An airplane-size asteroid gives Earth a close shave

An asteroid the size of a jumbo jet will have a close encounter with Earth today (Sept. 1), zooming past our planet at about one-third the average distance to the moon. 

Asteroid 2011 ES4 will make its closest approach today at 12:12 p.m. EDT (1612 GMT), according to NASA. At that time, it will be about 75,400 miles (121,000 kilometers) from Earth. Because the object's orbit isn't well known, it could pass even closer than that, at a distance of just 45,400 miles (73,000 km), NASA added. 

"Will asteroid 2011 ES4 hit Earth? No!," NASA's Asteroid Watch outreach arm wrote on Twitter. "2011 ES4's close approach is 'close' on an astronomical scale but poses no danger of actually hitting Earth."

The asteroid measures somewhere between 72 feet to 161 feet in diameter (22 to 49 meters), or about the size of a commercial airliner. During its close approach, it will be traveling at a speed of 18,253 mph (29,376 kph).

Video: Airplane-size asteroid to fly close to Earth - Orbit animation
Potentially dangerous asteroids (images)

Asteroid 2011 ES4 will fly by Earth (orbit shown in blue) on Sept. 1, 2020, at 12:12 p.m. EDT (1612 GMT). (Image credit: NASA JPL)

Asteroid 2011 ES4 was discovered by astronomers using the Mount Lemmon Survey at the University of Arizona on March 2, 2011, less than two weeks before the space rock's first known flyby of Earth. 

But astronomers were only able to observe the asteroid for four days before it became too faint, and it has not been directly observed since, according to This lack of observation data means that there is some uncertainty when it comes to calculating its exact trajectory. 

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Although this asteroid has been known to astronomers for almost a decade, plenty of asteroids that fly by Earth go undetected until the last minute — or remain unknown until after the flyby has happened. For example, two weeks ago the newfound asteroid 2020 QG made the closest near-miss on record, and it wasn't discovered until six hours later.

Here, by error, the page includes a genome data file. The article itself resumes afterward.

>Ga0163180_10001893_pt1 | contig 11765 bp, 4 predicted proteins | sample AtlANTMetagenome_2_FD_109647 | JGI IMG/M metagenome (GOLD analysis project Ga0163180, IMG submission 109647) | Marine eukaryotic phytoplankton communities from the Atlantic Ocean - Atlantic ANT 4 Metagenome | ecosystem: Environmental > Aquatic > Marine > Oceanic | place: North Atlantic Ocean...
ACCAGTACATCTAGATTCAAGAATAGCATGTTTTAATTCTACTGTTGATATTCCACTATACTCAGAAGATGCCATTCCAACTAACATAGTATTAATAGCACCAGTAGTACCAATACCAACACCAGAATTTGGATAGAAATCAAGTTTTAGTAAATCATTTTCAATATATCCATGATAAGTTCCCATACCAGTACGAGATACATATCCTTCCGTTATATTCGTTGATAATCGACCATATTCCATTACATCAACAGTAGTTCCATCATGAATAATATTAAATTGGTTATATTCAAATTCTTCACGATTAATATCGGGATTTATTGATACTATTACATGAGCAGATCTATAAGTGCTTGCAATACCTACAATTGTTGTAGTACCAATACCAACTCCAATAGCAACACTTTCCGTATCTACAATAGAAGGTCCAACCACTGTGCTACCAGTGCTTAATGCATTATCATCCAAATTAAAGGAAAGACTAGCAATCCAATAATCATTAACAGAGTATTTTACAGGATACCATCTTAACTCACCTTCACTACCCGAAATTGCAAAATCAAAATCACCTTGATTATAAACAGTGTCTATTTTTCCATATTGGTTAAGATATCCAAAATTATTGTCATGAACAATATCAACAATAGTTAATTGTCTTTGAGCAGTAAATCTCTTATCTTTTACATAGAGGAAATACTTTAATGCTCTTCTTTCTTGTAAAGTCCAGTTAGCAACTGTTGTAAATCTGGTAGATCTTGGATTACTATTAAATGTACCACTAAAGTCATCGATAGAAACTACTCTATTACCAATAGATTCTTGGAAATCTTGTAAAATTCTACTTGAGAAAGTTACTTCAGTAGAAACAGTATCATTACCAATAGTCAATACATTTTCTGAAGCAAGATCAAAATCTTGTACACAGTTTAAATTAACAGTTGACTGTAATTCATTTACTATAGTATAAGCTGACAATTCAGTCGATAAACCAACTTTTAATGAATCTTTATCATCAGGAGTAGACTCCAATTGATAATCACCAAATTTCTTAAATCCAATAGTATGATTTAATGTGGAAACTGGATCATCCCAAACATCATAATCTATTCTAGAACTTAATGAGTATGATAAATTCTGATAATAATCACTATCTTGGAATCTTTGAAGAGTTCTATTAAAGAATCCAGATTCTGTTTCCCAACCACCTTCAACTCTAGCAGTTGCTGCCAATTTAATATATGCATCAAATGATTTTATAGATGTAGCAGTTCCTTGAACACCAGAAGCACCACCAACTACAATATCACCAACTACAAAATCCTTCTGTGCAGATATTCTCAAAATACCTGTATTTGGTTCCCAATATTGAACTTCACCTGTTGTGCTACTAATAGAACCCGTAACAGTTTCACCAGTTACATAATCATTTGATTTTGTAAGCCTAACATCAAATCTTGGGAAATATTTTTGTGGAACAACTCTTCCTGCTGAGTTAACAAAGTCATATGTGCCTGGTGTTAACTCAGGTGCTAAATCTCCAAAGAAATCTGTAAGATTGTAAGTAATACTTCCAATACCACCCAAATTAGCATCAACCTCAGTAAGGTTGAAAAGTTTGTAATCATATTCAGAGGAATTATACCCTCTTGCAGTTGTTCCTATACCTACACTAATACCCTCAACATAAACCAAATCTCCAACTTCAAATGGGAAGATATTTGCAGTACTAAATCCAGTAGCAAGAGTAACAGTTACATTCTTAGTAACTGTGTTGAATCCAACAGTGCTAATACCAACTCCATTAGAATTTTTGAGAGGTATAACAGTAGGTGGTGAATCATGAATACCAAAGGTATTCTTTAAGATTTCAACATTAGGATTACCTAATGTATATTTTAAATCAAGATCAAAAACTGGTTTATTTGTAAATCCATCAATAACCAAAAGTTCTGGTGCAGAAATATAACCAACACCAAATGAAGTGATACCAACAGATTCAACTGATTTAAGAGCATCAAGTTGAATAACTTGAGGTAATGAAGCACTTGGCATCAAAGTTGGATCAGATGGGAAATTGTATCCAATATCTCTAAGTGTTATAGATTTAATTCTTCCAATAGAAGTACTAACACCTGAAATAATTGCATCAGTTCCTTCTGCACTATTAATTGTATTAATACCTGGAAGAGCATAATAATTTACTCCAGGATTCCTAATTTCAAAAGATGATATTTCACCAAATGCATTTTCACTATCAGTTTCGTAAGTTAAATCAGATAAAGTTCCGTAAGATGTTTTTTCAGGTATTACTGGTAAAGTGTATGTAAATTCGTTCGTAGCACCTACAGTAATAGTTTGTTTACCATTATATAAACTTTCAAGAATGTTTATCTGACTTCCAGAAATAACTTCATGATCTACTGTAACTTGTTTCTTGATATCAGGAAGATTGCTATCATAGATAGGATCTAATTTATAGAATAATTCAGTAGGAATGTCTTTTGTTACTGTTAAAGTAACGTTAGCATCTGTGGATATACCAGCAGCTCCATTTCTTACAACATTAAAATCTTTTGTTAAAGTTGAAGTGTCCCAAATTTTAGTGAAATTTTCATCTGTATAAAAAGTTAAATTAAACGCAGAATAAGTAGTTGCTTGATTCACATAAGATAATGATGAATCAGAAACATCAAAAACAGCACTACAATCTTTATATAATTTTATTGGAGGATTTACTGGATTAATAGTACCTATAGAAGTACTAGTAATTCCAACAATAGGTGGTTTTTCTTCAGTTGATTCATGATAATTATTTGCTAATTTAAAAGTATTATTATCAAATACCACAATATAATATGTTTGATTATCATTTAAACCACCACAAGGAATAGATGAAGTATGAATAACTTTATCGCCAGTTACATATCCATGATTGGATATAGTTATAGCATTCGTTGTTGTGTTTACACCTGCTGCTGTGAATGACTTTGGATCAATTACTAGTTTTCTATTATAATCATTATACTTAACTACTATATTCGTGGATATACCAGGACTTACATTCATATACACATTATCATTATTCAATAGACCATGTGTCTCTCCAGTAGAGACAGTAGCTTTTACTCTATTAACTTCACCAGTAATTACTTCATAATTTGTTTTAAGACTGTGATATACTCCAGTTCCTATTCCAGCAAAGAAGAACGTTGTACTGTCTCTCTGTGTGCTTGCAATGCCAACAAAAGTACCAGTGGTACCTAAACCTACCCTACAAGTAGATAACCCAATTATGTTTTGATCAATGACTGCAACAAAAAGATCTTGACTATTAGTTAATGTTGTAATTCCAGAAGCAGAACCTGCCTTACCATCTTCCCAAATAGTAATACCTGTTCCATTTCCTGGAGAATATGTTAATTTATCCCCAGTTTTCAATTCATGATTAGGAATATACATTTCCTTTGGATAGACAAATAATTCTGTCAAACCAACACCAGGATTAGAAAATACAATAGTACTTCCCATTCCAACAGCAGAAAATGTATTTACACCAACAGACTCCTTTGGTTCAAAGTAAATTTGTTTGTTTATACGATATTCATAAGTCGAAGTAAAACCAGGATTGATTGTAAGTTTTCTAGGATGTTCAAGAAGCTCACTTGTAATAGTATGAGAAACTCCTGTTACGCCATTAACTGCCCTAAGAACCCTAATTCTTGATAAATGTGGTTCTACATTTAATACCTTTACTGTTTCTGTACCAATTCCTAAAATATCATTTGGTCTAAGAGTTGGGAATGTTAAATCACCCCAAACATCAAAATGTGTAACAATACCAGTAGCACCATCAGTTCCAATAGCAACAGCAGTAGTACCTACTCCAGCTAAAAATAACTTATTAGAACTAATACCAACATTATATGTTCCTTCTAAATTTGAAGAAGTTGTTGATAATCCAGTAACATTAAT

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Hanneke Weitering
Contributing expert

Hanneke Weitering is a multimedia journalist in the Pacific Northwest reporting on the future of aviation at and Aviation International News and was previously the Editor for Spaceflight and Astronomy news here at As an editor with over 10 years of experience in science journalism she has previously written for Scholastic Classroom Magazines, MedPage Today and The Joint Institute for Computational Sciences at Oak Ridge National Laboratory. After studying physics at the University of Tennessee in her hometown of Knoxville, she earned her graduate degree in Science, Health and Environmental Reporting (SHERP) from New York University. Hanneke joined the team in 2016 as a staff writer and producer, covering topics including spaceflight and astronomy. She currently lives in Seattle, home of the Space Needle, with her cat and two snakes. In her spare time, Hanneke enjoys exploring the Rocky Mountains, basking in nature and looking for dark skies to gaze at the cosmos.